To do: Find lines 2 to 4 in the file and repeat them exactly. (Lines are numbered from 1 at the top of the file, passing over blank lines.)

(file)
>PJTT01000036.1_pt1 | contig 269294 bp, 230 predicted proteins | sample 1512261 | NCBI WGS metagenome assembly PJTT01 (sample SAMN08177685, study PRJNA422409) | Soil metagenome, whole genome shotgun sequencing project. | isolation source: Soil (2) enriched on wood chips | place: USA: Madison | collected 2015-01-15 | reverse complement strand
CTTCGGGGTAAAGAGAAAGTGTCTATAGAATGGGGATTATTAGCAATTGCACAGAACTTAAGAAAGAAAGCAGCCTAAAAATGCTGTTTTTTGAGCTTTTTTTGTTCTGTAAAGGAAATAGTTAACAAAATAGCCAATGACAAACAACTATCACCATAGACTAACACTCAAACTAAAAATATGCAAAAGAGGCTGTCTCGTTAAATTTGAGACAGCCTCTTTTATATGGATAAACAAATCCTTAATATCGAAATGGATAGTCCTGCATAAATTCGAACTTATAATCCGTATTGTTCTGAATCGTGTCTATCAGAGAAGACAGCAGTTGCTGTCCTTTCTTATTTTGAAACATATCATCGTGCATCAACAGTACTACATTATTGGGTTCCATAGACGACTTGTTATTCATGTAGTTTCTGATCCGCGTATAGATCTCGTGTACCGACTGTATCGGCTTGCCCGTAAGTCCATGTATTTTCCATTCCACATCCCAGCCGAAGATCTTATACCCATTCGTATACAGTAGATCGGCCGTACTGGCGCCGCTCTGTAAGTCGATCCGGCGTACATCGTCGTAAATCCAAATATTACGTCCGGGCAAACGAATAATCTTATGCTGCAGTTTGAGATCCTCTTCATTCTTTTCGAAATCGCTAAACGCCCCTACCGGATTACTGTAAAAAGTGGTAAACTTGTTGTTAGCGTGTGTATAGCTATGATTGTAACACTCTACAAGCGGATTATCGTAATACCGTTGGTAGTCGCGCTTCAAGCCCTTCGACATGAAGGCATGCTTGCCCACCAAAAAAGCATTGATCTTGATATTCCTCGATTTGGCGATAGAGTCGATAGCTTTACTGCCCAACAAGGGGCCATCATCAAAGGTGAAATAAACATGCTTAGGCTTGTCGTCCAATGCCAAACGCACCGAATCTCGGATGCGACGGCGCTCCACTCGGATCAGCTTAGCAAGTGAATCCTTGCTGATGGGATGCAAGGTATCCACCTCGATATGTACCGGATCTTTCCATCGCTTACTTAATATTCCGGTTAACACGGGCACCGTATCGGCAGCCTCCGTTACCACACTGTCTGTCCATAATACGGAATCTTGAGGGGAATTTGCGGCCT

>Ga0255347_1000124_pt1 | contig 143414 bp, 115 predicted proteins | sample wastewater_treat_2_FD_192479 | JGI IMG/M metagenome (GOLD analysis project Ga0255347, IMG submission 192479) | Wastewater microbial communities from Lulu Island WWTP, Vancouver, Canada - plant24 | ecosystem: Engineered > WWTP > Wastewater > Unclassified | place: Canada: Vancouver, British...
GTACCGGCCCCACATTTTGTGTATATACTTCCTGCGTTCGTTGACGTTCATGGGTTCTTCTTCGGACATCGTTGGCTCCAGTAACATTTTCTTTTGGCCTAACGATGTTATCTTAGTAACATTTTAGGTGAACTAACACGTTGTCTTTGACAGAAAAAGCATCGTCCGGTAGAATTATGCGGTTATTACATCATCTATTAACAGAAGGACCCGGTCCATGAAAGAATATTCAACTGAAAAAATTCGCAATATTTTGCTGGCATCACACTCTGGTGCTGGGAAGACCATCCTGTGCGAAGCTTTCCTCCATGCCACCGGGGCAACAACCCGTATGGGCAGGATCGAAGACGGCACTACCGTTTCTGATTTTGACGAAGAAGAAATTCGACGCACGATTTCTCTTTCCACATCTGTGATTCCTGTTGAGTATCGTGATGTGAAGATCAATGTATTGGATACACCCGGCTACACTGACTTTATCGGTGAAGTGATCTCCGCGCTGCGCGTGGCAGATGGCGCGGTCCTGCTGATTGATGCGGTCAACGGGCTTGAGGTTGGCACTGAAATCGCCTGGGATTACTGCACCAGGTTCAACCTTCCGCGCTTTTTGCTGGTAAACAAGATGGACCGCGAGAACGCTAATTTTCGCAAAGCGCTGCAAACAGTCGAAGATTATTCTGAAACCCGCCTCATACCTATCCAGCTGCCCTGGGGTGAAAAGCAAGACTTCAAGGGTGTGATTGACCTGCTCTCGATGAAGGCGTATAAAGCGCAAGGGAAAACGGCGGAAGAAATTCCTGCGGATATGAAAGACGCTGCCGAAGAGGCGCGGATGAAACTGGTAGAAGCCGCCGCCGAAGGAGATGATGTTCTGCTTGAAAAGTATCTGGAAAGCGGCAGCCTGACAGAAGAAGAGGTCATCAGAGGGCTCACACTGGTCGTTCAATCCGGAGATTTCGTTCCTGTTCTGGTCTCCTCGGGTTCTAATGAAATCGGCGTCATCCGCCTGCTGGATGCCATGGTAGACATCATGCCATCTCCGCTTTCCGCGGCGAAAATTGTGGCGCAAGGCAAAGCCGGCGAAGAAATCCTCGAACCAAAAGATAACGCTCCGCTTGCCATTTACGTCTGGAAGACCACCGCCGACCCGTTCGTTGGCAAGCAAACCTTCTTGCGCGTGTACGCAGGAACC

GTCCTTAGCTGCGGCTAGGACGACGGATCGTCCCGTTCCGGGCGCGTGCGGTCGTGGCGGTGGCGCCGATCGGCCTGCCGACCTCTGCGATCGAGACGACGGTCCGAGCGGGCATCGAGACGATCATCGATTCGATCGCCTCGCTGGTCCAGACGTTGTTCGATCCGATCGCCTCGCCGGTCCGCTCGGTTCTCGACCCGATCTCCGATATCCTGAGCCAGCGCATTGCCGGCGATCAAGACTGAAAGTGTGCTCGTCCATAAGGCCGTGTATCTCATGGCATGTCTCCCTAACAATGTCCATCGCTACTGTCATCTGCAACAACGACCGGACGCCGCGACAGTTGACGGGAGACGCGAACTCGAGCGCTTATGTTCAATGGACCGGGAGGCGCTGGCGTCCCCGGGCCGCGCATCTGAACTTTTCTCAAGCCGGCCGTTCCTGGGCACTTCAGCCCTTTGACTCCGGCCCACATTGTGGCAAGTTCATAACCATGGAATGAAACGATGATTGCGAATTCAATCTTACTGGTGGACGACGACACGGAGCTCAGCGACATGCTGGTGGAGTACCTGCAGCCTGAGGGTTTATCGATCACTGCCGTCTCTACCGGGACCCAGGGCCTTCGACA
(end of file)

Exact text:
CTTCGGGGTAAAGAGAAAGTGTCTATAGAATGGGGATTATTAGCAATTGCACAGAACTTAAGAAAGAAAGCAGCCTAAAAATGCTGTTTTTTGAGCTTTTTTTGTTCTGTAAAGGAAATAGTTAACAAAATAGCCAATGACAAACAACTATCACCATAGACTAACACTCAAACTAAAAATATGCAAAAGAGGCTGTCTCGTTAAATTTGAGACAGCCTCTTTTATATGGATAAACAAATCCTTAATATCGAAATGGATAGTCCTGCATAAATTCGAACTTATAATCCGTATTGTTCTGAATCGTGTCTATCAGAGAAGACAGCAGTTGCTGTCCTTTCTTATTTTGAAACATATCATCGTGCATCAACAGTACTACATTATTGGGTTCCATAGACGACTTGTTATTCATGTAGTTTCTGATCCGCGTATAGATCTCGTGTACCGACTGTATCGGCTTGCCCGTAAGTCCATGTATTTTCCATTCCACATCCCAGCCGAAGATCTTATACCCATTCGTATACAGTAGATCGGCCGTACTGGCGCCGCTCTGTAAGTCGATCCGGCGTACATCGTCGTAAATCCAAATATTACGTCCGGGCAAACGAATAATCTTATGCTGCAGTTTGAGATCCTCTTCATTCTTTTCGAAATCGCTAAACGCCCCTACCGGATTACTGTAAAAAGTGGTAAACTTGTTGTTAGCGTGTGTATAGCTATGATTGTAACACTCTACAAGCGGATTATCGTAATACCGTTGGTAGTCGCGCTTCAAGCCCTTCGACATGAAGGCATGCTTGCCCACCAAAAAAGCATTGATCTTGATATTCCTCGATTTGGCGATAGAGTCGATAGCTTTACTGCCCAACAAGGGGCCATCATCAAAGGTGAAATAAACATGCTTAGGCTTGTCGTCCAATGCCAAACGCACCGAATCTCGGATGCGACGGCGCTCCACTCGGATCAGCTTAGCAAGTGAATCCTTGCTGATGGGATGCAAGGTATCCACCTCGATATGTACCGGATCTTTCCATCGCTTACTTAATATTCCGGTTAACACGGGCACCGTATCGGCAGCCTCCGTTACCACACTGTCTGTCCATAATACGGAATCTTGAGGGGAATTTGCGGCCT

>Ga0255347_1000124_pt1 | contig 143414 bp, 115 predicted proteins | sample wastewater_treat_2_FD_192479 | JGI IMG/M metagenome (GOLD analysis project Ga0255347, IMG submission 192479) | Wastewater microbial communities from Lulu Island WWTP, Vancouver, Canada - plant24 | ecosystem: Engineered > WWTP > Wastewater > Unclassified | place: Canada: Vancouver, British...
GTACCGGCCCCACATTTTGTGTATATACTTCCTGCGTTCGTTGACGTTCATGGGTTCTTCTTCGGACATCGTTGGCTCCAGTAACATTTTCTTTTGGCCTAACGATGTTATCTTAGTAACATTTTAGGTGAACTAACACGTTGTCTTTGACAGAAAAAGCATCGTCCGGTAGAATTATGCGGTTATTACATCATCTATTAACAGAAGGACCCGGTCCATGAAAGAATATTCAACTGAAAAAATTCGCAATATTTTGCTGGCATCACACTCTGGTGCTGGGAAGACCATCCTGTGCGAAGCTTTCCTCCATGCCACCGGGGCAACAACCCGTATGGGCAGGATCGAAGACGGCACTACCGTTTCTGATTTTGACGAAGAAGAAATTCGACGCACGATTTCTCTTTCCACATCTGTGATTCCTGTTGAGTATCGTGATGTGAAGATCAATGTATTGGATACACCCGGCTACACTGACTTTATCGGTGAAGTGATCTCCGCGCTGCGCGTGGCAGATGGCGCGGTCCTGCTGATTGATGCGGTCAACGGGCTTGAGGTTGGCACTGAAATCGCCTGGGATTACTGCACCAGGTTCAACCTTCCGCGCTTTTTGCTGGTAAACAAGATGGACCGCGAGAACGCTAATTTTCGCAAAGCGCTGCAAACAGTCGAAGATTATTCTGAAACCCGCCTCATACCTATCCAGCTGCCCTGGGGTGAAAAGCAAGACTTCAAGGGTGTGATTGACCTGCTCTCGATGAAGGCGTATAAAGCGCAAGGGAAAACGGCGGAAGAAATTCCTGCGGATATGAAAGACGCTGCCGAAGAGGCGCGGATGAAACTGGTAGAAGCCGCCGCCGAAGGAGATGATGTTCTGCTTGAAAAGTATCTGGAAAGCGGCAGCCTGACAGAAGAAGAGGTCATCAGAGGGCTCACACTGGTCGTTCAATCCGGAGATTTCGTTCCTGTTCTGGTCTCCTCGGGTTCTAATGAAATCGGCGTCATCCGCCTGCTGGATGCCATGGTAGACATCATGCCATCTCCGCTTTCCGCGGCGAAAATTGTGGCGCAAGGCAAAGCCGGCGAAGAAATCCTCGAACCAAAAGATAACGCTCCGCTTGCCATTTACGTCTGGAAGACCACCGCCGACCCGTTCGTTGGCAAGCAAACCTTCTTGCGCGTGTACGCAGGAACC